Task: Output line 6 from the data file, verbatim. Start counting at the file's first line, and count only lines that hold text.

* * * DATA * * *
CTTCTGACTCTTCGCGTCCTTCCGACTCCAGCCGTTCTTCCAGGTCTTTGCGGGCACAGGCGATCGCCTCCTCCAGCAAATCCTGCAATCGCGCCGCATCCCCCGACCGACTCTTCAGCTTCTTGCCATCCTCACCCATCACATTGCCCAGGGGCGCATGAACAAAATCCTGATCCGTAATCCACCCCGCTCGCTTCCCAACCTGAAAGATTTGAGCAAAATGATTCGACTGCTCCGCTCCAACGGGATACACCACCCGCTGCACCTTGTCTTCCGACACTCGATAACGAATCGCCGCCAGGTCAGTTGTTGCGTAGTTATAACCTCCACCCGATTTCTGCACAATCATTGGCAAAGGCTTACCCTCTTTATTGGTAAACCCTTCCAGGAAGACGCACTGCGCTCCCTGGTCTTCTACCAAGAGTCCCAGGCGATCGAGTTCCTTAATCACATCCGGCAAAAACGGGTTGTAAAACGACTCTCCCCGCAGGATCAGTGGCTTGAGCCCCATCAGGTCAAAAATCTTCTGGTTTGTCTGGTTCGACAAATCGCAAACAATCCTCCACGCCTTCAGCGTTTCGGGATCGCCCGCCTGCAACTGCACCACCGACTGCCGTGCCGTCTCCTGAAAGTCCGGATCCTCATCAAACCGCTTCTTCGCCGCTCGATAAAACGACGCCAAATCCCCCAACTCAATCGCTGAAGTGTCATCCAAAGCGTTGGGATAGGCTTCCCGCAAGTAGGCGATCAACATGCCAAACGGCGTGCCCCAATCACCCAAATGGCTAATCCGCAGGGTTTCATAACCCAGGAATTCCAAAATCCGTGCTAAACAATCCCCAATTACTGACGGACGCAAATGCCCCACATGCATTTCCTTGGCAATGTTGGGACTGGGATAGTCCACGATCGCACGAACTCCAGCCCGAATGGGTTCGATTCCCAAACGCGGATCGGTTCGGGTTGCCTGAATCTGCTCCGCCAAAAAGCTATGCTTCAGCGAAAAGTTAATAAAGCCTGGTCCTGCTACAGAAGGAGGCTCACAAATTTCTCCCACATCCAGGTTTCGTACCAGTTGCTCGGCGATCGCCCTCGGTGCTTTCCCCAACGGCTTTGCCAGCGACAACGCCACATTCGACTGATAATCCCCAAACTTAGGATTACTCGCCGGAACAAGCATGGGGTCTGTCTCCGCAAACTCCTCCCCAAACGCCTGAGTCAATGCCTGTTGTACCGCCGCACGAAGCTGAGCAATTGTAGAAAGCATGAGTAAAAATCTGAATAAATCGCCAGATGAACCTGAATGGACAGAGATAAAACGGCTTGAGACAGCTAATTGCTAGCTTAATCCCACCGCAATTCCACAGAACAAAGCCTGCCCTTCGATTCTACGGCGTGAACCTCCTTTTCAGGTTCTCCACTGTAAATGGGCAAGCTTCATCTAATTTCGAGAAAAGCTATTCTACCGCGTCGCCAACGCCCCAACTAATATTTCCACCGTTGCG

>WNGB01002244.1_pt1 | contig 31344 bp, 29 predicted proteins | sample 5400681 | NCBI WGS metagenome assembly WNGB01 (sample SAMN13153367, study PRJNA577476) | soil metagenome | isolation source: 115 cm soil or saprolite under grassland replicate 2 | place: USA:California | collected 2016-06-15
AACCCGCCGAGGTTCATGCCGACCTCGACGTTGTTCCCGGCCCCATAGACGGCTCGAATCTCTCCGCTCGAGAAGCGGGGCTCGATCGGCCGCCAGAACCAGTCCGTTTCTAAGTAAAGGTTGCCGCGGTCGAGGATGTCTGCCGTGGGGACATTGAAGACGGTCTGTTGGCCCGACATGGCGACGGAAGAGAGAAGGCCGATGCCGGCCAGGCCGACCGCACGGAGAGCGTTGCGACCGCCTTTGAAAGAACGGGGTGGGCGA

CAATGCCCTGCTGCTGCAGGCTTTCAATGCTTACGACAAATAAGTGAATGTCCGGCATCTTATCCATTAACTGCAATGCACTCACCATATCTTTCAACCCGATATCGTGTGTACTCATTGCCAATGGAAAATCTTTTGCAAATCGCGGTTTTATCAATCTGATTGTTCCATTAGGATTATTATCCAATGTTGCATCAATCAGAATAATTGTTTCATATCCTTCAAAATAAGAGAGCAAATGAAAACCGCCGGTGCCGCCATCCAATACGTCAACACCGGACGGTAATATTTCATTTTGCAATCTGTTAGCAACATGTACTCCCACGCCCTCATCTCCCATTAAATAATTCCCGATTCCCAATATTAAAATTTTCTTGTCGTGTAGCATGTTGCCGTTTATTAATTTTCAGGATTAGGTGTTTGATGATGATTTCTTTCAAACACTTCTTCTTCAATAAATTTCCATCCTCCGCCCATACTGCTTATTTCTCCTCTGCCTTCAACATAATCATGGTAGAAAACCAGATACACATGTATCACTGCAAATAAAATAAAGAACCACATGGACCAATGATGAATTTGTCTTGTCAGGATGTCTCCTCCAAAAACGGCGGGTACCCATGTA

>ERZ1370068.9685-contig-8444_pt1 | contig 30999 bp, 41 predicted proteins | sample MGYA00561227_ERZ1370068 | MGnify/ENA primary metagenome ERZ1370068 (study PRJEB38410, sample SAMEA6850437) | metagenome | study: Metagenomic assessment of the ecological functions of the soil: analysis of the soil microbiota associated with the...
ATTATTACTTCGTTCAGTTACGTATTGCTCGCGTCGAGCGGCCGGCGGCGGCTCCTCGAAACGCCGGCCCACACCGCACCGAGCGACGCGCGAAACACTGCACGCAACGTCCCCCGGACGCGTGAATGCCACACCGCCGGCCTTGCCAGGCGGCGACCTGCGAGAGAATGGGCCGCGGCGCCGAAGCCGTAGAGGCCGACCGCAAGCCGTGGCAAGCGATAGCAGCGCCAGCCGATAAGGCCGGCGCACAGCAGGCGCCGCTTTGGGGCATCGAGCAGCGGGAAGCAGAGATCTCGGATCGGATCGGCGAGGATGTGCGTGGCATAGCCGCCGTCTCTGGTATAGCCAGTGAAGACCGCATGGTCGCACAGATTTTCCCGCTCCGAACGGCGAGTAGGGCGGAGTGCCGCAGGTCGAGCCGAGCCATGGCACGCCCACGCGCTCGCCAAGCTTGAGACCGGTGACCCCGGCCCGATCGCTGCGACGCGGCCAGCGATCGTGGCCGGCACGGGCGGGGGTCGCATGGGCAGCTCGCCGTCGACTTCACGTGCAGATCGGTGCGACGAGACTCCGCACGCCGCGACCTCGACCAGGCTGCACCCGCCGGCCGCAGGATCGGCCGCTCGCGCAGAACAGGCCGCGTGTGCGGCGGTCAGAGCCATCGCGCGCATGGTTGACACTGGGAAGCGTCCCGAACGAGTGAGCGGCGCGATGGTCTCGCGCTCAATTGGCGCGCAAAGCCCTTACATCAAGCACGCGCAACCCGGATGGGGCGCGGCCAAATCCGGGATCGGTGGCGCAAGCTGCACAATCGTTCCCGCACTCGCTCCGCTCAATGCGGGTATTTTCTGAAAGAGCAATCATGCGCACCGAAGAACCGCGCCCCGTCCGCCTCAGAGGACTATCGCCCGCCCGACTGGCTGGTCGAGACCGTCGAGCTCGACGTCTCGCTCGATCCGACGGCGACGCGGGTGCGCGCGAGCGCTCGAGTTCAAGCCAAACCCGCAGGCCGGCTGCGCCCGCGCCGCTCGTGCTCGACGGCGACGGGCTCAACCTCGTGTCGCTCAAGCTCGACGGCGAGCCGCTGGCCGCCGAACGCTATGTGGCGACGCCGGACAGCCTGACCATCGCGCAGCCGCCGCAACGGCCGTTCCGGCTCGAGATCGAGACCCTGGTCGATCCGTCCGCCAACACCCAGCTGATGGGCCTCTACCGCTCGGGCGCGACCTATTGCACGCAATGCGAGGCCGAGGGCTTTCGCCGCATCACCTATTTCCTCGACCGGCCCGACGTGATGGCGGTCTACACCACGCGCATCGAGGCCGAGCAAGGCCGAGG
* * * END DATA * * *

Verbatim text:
ATTATTACTTCGTTCAGTTACGTATTGCTCGCGTCGAGCGGCCGGCGGCGGCTCCTCGAAACGCCGGCCCACACCGCACCGAGCGACGCGCGAAACACTGCACGCAACGTCCCCCGGACGCGTGAATGCCACACCGCCGGCCTTGCCAGGCGGCGACCTGCGAGAGAATGGGCCGCGGCGCCGAAGCCGTAGAGGCCGACCGCAAGCCGTGGCAAGCGATAGCAGCGCCAGCCGATAAGGCCGGCGCACAGCAGGCGCCGCTTTGGGGCATCGAGCAGCGGGAAGCAGAGATCTCGGATCGGATCGGCGAGGATGTGCGTGGCATAGCCGCCGTCTCTGGTATAGCCAGTGAAGACCGCATGGTCGCACAGATTTTCCCGCTCCGAACGGCGAGTAGGGCGGAGTGCCGCAGGTCGAGCCGAGCCATGGCACGCCCACGCGCTCGCCAAGCTTGAGACCGGTGACCCCGGCCCGATCGCTGCGACGCGGCCAGCGATCGTGGCCGGCACGGGCGGGGGTCGCATGGGCAGCTCGCCGTCGACTTCACGTGCAGATCGGTGCGACGAGACTCCGCACGCCGCGACCTCGACCAGGCTGCACCCGCCGGCCGCAGGATCGGCCGCTCGCGCAGAACAGGCCGCGTGTGCGGCGGTCAGAGCCATCGCGCGCATGGTTGACACTGGGAAGCGTCCCGAACGAGTGAGCGGCGCGATGGTCTCGCGCTCAATTGGCGCGCAAAGCCCTTACATCAAGCACGCGCAACCCGGATGGGGCGCGGCCAAATCCGGGATCGGTGGCGCAAGCTGCACAATCGTTCCCGCACTCGCTCCGCTCAATGCGGGTATTTTCTGAAAGAGCAATCATGCGCACCGAAGAACCGCGCCCCGTCCGCCTCAGAGGACTATCGCCCGCCCGACTGGCTGGTCGAGACCGTCGAGCTCGACGTCTCGCTCGATCCGACGGCGACGCGGGTGCGCGCGAGCGCTCGAGTTCAAGCCAAACCCGCAGGCCGGCTGCGCCCGCGCCGCTCGTGCTCGACGGCGACGGGCTCAACCTCGTGTCGCTCAAGCTCGACGGCGAGCCGCTGGCCGCCGAACGCTATGTGGCGACGCCGGACAGCCTGACCATCGCGCAGCCGCCGCAACGGCCGTTCCGGCTCGAGATCGAGACCCTGGTCGATCCGTCCGCCAACACCCAGCTGATGGGCCTCTACCGCTCGGGCGCGACCTATTGCACGCAATGCGAGGCCGAGGGCTTTCGCCGCATCACCTATTTCCTCGACCGGCCCGACGTGATGGCGGTCTACACCACGCGCATCGAGGCCGAGCAAGGCCGAGG